Today would have been his 90th birthday. And one of my most profound lessons from him is in relation to this birthday he did not reach. One summer a few years back, my mom found the first ever bottle of maple syrup he had made on their farm in upstate New York. I want to say it was from 1967. And he had saved that syrup all these years, for a very special occasion, perhaps a momentous birthday. But he decided upon seeing it to bust it open and make pancakes, because all the special things we keep for “later” you might not get to enjoy at all if you save them forever. It was his last summer. And they were the best pancakes I ever had. Lesson: enjoy what you have while you have it.
He and my grandma raised the kind of children that, when before my wedding I said how sad I was that he wouldn’t be able to dance with me, my uncle wore a pair of grandpa’s old shoes to the wedding so I could still have a dance with him. He taught us so much about love, being good people, working hard and not doubting our abilities. My cousin sweetly stated this morning the things she learned from him and I couldn’t have said it better myself:
“Work hard, love the people around you, waste not want not, make homemade ice cream with those you love, rebuke those you love in love so that they can grow to be a better person, wear shorts even in the middle of winter, and eat strawberry short cake whenever there are fresh berries to pick.”
My grandpa taught me nearly everything I know about carpentry, electrical work, and home improvement. He was a man who would say, “I won’t do it for you, but I’ll show you how” and guide you with gentleness to the solution. He did things the hard way if it was also the best way or the right way. He had a quiet righteousness about him that came out in the way he “grandparented” us cousins. He did not tolerate meanness in any form from anyone. At his funeral someone shared the memory of being on his school bus as a little girl (he was a school bus driver for many years) and kids were teasing her because she had a nosebleed. Grandpa stopped the bus, got out of his seat, and explained to the children that he would not tolerate meanness, as he used is own handkerchief to stanch the bleeding. It was not a problem again.
He and my grandma were both heavily involved in Grange, even as state leadership. They taught us to be community minded. Church and civic organizations are a foundation of family life, if not for what they provide for you than for how you serve others. I didn’t know until after maybe my third sermon that my grandpa had been a lay preacher at their church and had filled in sometimes when the pastor was gone. My mom mentioned it in an offhand way as if it was the most obvious thing about him that of course I already knew (I didn’t). I guess it runs in our blood, I guess that is where my vocation ultimately traces back to. In fact, I have a hard time figuring out what good qualities I have that can’t be traced back to my grandparents. I know my mischievous streak comes from him and my dad’s mother who both had blue eyes that twinkle when they’re up to no good.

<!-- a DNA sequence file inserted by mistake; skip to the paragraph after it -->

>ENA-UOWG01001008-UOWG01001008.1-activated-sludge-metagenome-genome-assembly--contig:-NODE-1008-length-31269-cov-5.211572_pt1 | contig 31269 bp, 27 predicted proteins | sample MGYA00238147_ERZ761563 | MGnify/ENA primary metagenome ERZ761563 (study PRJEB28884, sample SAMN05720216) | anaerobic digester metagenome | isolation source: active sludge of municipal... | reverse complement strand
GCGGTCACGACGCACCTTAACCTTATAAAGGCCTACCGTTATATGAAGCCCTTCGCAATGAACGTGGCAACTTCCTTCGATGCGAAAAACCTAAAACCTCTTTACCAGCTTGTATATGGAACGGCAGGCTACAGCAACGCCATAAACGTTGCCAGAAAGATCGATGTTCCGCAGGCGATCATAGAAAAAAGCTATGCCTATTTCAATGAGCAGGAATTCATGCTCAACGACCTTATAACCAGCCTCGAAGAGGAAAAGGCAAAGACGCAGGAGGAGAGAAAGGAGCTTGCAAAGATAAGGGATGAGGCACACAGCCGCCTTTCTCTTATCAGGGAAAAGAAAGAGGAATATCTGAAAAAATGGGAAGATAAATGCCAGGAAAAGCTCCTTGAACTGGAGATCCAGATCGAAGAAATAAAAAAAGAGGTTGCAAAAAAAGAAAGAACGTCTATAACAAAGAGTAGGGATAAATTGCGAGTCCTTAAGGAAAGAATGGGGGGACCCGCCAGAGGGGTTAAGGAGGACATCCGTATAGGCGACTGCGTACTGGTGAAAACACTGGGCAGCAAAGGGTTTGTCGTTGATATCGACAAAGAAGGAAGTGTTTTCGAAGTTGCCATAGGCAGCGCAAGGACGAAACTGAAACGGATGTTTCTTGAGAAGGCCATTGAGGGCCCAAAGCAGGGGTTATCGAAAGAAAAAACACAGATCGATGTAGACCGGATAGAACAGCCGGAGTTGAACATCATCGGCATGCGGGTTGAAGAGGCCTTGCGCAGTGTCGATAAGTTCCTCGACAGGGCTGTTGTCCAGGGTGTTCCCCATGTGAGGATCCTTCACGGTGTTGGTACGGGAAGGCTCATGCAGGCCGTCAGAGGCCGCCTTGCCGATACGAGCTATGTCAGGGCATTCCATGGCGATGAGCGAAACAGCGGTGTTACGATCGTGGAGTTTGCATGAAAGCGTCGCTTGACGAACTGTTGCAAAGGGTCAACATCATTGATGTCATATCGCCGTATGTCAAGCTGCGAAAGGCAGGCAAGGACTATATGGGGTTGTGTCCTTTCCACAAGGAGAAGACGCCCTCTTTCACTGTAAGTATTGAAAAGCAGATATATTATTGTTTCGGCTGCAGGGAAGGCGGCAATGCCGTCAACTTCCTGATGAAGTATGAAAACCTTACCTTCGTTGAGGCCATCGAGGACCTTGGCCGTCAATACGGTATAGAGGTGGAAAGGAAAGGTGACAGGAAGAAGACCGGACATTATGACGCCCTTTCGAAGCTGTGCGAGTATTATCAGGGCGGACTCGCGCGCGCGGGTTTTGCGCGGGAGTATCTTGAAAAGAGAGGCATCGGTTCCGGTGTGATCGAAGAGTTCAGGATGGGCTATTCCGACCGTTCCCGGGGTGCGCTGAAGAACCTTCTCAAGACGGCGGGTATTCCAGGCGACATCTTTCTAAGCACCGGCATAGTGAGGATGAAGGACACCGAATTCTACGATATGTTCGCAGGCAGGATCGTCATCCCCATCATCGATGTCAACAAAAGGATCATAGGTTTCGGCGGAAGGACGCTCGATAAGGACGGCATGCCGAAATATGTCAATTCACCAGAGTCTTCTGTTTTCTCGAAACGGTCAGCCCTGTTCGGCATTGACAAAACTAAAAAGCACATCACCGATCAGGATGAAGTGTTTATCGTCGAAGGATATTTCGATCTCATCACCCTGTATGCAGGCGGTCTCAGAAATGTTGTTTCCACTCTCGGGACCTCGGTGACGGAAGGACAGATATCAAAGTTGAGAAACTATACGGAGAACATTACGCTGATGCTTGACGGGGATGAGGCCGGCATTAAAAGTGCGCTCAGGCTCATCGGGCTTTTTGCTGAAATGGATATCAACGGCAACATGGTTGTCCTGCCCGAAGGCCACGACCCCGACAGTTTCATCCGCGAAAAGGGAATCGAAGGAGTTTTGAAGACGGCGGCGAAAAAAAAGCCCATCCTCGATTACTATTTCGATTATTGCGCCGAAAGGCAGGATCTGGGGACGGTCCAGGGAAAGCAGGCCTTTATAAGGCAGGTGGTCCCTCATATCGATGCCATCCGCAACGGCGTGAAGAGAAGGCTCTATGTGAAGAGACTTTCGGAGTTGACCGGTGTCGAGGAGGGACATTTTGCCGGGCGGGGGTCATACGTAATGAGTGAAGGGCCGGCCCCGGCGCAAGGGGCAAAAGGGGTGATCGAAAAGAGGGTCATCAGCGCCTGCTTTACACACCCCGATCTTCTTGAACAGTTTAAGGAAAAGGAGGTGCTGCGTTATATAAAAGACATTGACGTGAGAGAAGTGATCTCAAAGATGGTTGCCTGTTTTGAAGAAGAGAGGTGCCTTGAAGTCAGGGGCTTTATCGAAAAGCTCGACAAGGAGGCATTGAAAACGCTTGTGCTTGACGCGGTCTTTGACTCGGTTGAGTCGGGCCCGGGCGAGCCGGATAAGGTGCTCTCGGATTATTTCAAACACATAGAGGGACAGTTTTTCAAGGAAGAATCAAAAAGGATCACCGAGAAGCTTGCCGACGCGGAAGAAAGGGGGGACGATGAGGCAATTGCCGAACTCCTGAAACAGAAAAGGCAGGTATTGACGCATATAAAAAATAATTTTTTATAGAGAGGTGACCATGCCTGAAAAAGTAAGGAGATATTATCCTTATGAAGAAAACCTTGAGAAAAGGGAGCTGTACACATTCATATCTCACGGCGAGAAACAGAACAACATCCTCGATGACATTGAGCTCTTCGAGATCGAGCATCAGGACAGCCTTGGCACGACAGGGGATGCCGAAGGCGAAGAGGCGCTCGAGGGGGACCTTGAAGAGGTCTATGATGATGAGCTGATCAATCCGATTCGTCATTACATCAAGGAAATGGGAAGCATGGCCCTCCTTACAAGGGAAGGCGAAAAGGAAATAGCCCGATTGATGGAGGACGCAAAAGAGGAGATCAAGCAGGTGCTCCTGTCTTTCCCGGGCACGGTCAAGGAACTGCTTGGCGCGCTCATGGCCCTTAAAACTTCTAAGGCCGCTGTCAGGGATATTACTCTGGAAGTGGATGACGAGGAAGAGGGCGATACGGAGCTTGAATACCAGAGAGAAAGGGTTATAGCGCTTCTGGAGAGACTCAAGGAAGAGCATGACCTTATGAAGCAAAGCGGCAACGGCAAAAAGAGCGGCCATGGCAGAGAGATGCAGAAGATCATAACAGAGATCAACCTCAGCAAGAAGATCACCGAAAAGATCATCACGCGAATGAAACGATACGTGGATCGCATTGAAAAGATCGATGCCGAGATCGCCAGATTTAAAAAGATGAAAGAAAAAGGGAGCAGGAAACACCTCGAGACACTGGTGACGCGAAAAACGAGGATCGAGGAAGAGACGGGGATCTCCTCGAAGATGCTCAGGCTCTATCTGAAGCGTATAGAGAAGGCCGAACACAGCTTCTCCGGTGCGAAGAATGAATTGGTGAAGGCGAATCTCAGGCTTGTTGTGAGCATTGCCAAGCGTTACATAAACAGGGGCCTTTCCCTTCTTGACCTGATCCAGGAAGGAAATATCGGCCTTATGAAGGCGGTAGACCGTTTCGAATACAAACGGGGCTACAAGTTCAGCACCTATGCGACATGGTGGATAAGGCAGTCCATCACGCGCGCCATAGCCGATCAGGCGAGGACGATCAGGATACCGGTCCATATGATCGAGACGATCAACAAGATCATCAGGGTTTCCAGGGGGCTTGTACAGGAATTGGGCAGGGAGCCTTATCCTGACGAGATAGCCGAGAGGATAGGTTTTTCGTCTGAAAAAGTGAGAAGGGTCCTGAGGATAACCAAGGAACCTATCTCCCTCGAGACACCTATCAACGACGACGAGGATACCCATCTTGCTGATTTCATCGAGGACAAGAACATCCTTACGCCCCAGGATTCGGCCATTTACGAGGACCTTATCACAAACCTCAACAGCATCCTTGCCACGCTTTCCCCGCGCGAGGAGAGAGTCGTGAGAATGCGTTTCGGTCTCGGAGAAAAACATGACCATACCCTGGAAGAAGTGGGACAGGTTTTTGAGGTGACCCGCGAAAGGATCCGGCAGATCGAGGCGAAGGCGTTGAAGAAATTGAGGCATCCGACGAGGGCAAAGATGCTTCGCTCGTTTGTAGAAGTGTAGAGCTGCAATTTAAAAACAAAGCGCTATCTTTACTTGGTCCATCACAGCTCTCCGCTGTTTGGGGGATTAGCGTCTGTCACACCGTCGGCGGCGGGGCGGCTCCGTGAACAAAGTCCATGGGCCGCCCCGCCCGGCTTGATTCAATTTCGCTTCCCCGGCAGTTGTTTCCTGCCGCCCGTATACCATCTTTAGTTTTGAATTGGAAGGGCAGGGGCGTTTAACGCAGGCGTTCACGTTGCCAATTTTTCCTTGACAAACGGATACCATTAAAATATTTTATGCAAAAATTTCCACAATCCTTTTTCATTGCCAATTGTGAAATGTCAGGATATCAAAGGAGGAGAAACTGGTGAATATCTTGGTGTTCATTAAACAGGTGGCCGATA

He also gives me a lot of insight into DH, although they never met, which is one of my great regrets. Grandpa served in WWII and Korea and he did everything his country asked of him, even when he was called up again with just weeks left on his inactive reserve time. He was a plane mechanic, and actually knew how to fly. He could have, and should have been a warrant officer but the Army kept him where they needed his big strong hands and sharp mind: as a corporal fixing planes. He spent much of the war in India with the planes that flew “over the hump” to resupply (He blew us all out of the water in his 80s at an Indian restaurant when he started chatting with the waiters in their native tongue). This, from the same man who on the way to a Yankees game in 2003 told the conductor it was his first time on a train since his troop transport home from WWII. There are parts of his service he wouldn’t talk about. All his ribbons and medals were found tucked away in a manilla envelope after he passed. “Veteran” was not a big part of his identity, he served because that’s what men did, and then he quietly put it behind him. When DH struggles with serving the needs of the Army, when he is put in roles that massively misuse his particular talents, I see a kindred spirit in his reaction. They serve out of duty and honor, and while they didn’t sign up for the glory, it grinds away at a person not to be allowed to live up to their capacity. I see two remarkable, commendable men who give their all because it is the right thing to do even when it hurts. Things I didn’t understand about my grandpa’s war experience also start to make sense in light of DH’s time with the Army. I am coming to know each of them better through the other. Their servant hearts bless me, and my grandpa’s spirit lives on in my husband with his big strong hands and wise eyes.